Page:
Here, as in Seibert, Officer Kelhi responded immediately and professionally to a hazard which fortuitously appeared in front of him. Officer Kelhi's injuries were caused by the exact risk he was attempting to minimize in the interest of public safety. We conclude Officer Kelhi is barred from recovery by the firefighter's rule.
Officer Kelhi contends a triable issue of fact exists as to whether defendants owed him a duty of care. Officer Kelhi maintains the Fitzpatricks owed a duty of care to own and operate a safe vehicle, and the remaining defendants owed a duty of care to manufacture, assemble, modify, repair, and retail a defect-free pickup truck.
Assuming the defendants owed the general public those duties of care, we must decide whether the primary assumption of risk doctrine eliminates those duties of care as to Officer Kelhi. We conclude it does.
In Donohue v. San Francisco Housing Authority, supra, 16 Cal.App.4th at p. 664, 20 Cal.Rptr.2d 148, the appellate court explained that after Knight v. Jewett, supra, 3 Cal.4th 296, 11 Cal.Rptr.2d 2, 834 P.2d 696, “whether a plaintiff's cause of action is barred by assumption of the risk or is a mere variant of contributory negligence no longer turns on the reasonableness of the plaintiff's conduct or his subjective awareness of the nature and magnitude of the danger․ Instead, the central question is whether, in light of the nature of the activity and relationship of the parties, the defendant breached a duty of care toward the plaintiff or had no duty to remedy the danger which the plaintiff confronted. If the former, the defense is subsumed by comparative negligence principles and the claim survives. If the latter, the defense presents an absolute bar to the claim. ( [Knight v. Jewett, supra, 3 Cal.4th] at pp. 314–315 [11 Cal.Rptr.2d 2, 834 P.2d 696].)”
The plurality opinion in Knight v. Jewett pointed out in a footnote that the firefighter's rule is based on the theory “that the party who negligently started the fire had no legal duty to protect the firefighter from the very danger that the firefighter is employed to confront. [Citations.]” (Knight v. Jewett, supra, 3 Cal.4th at p. 310, fn. 5, 11 Cal.Rptr.2d 2, 834 P.2d 696, emphasis added.) The firefighter's rule thus apparently survives the limitations on the defense of reasonable implied assumption of the risk established in Knight v. Jewett.6 When the firefighter's rule applies, the case falls under the primary assumption of risk category defined in Knight in which “the defendant's acts breach no duty owed to the plaintiff[.]” (Seibert Security Services, Inc. v. Superior Court, supra, 18 Cal.App.4th at p. 405, fn. 4, 22 Cal.Rptr.2d 514.)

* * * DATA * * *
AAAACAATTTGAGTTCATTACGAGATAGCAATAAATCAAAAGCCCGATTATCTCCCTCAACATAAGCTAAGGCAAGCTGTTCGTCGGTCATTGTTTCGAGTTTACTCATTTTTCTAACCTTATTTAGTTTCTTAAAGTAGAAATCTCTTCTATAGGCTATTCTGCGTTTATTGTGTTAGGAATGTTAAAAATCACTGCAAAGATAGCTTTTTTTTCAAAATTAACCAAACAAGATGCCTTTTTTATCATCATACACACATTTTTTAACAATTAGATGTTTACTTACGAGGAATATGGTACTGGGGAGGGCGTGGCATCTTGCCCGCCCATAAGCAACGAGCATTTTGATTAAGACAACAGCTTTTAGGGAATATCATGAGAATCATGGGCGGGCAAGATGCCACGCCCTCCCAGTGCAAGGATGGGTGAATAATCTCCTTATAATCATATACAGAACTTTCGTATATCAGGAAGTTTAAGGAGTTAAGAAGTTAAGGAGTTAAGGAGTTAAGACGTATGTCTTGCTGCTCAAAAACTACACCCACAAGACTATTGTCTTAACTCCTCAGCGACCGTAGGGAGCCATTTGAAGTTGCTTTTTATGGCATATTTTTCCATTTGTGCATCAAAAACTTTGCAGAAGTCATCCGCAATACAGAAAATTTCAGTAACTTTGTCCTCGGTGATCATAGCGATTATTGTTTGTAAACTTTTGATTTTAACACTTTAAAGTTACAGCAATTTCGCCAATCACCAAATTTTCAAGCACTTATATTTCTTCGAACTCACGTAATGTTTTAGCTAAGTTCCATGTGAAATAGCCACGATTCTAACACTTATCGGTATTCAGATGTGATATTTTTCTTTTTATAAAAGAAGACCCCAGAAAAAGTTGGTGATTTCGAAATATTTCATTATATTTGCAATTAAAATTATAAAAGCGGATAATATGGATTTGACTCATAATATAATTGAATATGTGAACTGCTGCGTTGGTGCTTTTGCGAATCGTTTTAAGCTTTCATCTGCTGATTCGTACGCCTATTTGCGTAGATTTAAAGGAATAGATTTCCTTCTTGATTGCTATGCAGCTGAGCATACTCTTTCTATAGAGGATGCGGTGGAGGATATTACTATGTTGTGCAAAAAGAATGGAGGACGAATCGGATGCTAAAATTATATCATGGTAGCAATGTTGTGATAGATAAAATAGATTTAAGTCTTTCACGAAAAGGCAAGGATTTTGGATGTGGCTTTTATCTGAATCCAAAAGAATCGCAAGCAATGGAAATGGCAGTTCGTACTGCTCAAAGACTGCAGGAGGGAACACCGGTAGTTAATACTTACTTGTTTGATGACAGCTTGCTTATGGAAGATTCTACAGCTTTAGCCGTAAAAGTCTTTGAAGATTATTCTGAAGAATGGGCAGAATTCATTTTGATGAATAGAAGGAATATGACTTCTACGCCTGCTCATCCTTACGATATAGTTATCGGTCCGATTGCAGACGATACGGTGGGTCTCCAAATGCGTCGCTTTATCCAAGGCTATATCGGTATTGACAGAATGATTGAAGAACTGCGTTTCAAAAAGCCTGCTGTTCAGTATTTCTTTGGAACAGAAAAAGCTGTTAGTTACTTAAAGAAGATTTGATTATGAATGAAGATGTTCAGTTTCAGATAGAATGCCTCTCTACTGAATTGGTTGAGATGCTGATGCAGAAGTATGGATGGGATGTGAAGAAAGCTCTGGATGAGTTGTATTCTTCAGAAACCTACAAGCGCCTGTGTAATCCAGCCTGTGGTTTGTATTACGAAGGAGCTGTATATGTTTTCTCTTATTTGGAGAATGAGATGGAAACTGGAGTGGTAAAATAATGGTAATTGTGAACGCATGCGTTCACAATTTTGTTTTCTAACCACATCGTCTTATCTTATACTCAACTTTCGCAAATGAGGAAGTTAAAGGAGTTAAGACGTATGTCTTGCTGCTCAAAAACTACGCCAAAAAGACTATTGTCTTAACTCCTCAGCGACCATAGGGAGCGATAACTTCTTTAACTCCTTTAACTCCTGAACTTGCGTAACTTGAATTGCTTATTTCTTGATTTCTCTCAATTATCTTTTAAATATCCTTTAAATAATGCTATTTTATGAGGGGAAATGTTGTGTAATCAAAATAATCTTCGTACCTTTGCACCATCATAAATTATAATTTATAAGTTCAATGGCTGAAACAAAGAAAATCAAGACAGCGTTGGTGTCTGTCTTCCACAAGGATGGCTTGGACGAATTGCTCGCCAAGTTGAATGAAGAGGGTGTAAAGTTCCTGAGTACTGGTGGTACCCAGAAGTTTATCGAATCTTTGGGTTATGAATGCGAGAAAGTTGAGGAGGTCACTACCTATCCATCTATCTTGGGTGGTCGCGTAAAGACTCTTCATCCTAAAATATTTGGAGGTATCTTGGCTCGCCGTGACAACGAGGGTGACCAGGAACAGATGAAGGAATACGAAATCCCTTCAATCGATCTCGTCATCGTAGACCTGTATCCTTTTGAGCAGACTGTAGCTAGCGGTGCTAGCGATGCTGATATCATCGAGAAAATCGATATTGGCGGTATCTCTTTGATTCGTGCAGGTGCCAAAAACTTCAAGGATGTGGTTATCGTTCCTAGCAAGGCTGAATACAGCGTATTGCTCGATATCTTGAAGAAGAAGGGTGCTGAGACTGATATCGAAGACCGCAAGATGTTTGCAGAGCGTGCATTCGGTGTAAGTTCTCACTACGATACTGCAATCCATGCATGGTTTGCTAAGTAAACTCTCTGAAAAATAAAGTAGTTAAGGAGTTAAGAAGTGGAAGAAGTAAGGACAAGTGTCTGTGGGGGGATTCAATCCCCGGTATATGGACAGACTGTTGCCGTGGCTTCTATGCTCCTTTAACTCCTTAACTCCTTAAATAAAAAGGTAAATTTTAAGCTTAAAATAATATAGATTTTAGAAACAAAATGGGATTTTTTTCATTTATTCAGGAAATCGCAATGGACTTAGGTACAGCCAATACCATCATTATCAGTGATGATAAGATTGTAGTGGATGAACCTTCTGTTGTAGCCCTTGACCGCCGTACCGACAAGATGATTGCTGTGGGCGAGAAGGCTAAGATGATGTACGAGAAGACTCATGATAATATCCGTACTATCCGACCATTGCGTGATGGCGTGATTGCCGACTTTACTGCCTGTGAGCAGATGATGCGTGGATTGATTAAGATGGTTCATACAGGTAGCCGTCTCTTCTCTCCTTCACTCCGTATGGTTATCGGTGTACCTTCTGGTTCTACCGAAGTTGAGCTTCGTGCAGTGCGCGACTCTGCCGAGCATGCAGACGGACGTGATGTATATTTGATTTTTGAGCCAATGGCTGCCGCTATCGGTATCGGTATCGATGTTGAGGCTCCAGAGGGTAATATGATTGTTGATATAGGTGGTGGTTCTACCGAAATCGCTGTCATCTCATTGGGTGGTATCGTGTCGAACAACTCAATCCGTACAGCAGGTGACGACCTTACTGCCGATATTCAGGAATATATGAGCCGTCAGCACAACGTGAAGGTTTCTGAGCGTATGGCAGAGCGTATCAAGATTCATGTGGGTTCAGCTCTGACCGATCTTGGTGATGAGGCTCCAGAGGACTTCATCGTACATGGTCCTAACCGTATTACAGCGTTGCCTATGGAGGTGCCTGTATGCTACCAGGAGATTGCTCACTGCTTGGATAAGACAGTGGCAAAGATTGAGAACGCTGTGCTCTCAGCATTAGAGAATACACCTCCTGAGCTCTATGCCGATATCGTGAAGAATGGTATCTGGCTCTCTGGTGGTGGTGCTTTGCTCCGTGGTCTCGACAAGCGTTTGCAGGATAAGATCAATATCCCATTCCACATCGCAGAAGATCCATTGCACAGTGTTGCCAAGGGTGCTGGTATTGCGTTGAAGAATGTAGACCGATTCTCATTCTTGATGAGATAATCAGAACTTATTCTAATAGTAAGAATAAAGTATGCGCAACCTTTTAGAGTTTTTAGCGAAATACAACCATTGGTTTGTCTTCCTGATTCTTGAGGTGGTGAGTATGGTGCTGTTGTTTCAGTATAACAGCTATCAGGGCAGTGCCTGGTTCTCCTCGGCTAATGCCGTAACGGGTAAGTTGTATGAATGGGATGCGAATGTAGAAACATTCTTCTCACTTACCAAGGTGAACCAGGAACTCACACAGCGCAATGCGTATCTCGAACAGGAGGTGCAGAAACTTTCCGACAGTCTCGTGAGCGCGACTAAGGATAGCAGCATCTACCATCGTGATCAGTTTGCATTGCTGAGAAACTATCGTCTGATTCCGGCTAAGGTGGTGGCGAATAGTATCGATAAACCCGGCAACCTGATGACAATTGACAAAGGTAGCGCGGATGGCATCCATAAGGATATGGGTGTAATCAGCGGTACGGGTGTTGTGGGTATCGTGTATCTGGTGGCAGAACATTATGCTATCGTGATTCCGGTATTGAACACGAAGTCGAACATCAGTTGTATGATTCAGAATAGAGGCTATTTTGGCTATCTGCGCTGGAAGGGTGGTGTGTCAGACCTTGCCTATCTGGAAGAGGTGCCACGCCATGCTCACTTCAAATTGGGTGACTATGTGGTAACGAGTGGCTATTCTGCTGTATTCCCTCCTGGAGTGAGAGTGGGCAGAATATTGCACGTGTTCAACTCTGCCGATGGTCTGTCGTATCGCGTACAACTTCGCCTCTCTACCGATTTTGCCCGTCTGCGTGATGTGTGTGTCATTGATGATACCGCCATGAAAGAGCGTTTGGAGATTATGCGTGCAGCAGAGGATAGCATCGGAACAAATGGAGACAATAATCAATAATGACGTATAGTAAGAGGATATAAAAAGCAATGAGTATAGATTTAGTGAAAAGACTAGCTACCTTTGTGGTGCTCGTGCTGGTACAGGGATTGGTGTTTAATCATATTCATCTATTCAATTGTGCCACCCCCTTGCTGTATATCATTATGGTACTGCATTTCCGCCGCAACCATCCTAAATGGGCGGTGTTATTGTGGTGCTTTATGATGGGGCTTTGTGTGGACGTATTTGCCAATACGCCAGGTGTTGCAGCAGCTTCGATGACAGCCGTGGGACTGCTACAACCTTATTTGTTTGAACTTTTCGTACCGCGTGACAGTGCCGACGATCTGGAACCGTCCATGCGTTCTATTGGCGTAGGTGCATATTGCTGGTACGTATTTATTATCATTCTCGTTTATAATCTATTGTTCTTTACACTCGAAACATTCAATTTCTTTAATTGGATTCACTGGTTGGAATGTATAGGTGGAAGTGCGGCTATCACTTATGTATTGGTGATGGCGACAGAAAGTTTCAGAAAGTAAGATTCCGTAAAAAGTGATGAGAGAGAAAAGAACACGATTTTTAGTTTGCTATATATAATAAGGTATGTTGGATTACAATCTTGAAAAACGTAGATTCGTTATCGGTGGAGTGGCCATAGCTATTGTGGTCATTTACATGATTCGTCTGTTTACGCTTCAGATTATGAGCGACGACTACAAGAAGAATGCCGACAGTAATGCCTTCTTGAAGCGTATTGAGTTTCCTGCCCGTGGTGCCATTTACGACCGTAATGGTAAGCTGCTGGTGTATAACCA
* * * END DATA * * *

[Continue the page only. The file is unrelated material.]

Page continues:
As we have found the firefighter's rule applies here as a matter of law, it follows that this case falls under the primary assumption of the risk category. Accordingly, Officer Kelhi may not claim the defendants owed a duty of care to protect him from the unsafe and defective pickup truck's runaway tires.
We take no pleasure in barring Officer Kehli's action. As our discussion shows, while the firefighter's rule may be a wise one, implementation often depends on fortuitous circumstances and leads to results that seem unjust and, at least on the surface, inconsistent. The differences between those cases that allow recovery and those that do not are often exceedingly fine. The rule would have rewarded Officer Kehli had he chosen to ignore his duty, and penalizes him for his courage and conscientiousness. The rule also compels the conclusion that no duty is owed by those in the manufacturing and distribution chain of a defectively modified vehicle to those who, apart from their employment, would otherwise be owed a duty of care. While we dislike the result, we are bound by the rule, which is not ours to change. Whether others might be persuaded to reexamine the vague permutations of the doctrine is beyond our control.
We affirm the summary judgment. Respondents are awarded costs.
I respectfully dissent. In my view, there are triable issues of fact as to whether plaintiff's action is barred by the firefighter's rule and the doctrine of assumption of the risk.
The firefighter's rule bars a recovery by a professional firefighter against one whose active or passive negligence creates a risk of the type usually dealt with by firefighters, which risk causes the firefighter's presence and injury. (Lipson v. Superior Court (1982) 31 Cal.3d 362, 367–368, 182 Cal.Rptr. 629, 644 P.2d 822.) This rule is equally applicable to peace officers. (Hubbard v. Boelt (1980) 28 Cal.3d 480, 484, 169 Cal.Rptr. 706, 620 P.2d 156.) The rule is based on the principle that it is the business of firefighters and peace officers to deal with particular hazards and, accordingly, they cannot complain of negligence in the creation of the very occasion for their engagement. (Ibid.) Underlying this principle are “(1) the traditional principle that ‘one who has knowingly and voluntarily confronted a hazard cannot recover for injuries sustained thereby,’ ․ and (2) a public policy to preclude tort recovery by [firefighters or peace officers] who are presumably adequately compensated (in special salary, retirement, and disability benefits) for undertaking their hazardous work․” (Ibid., citations omitted.)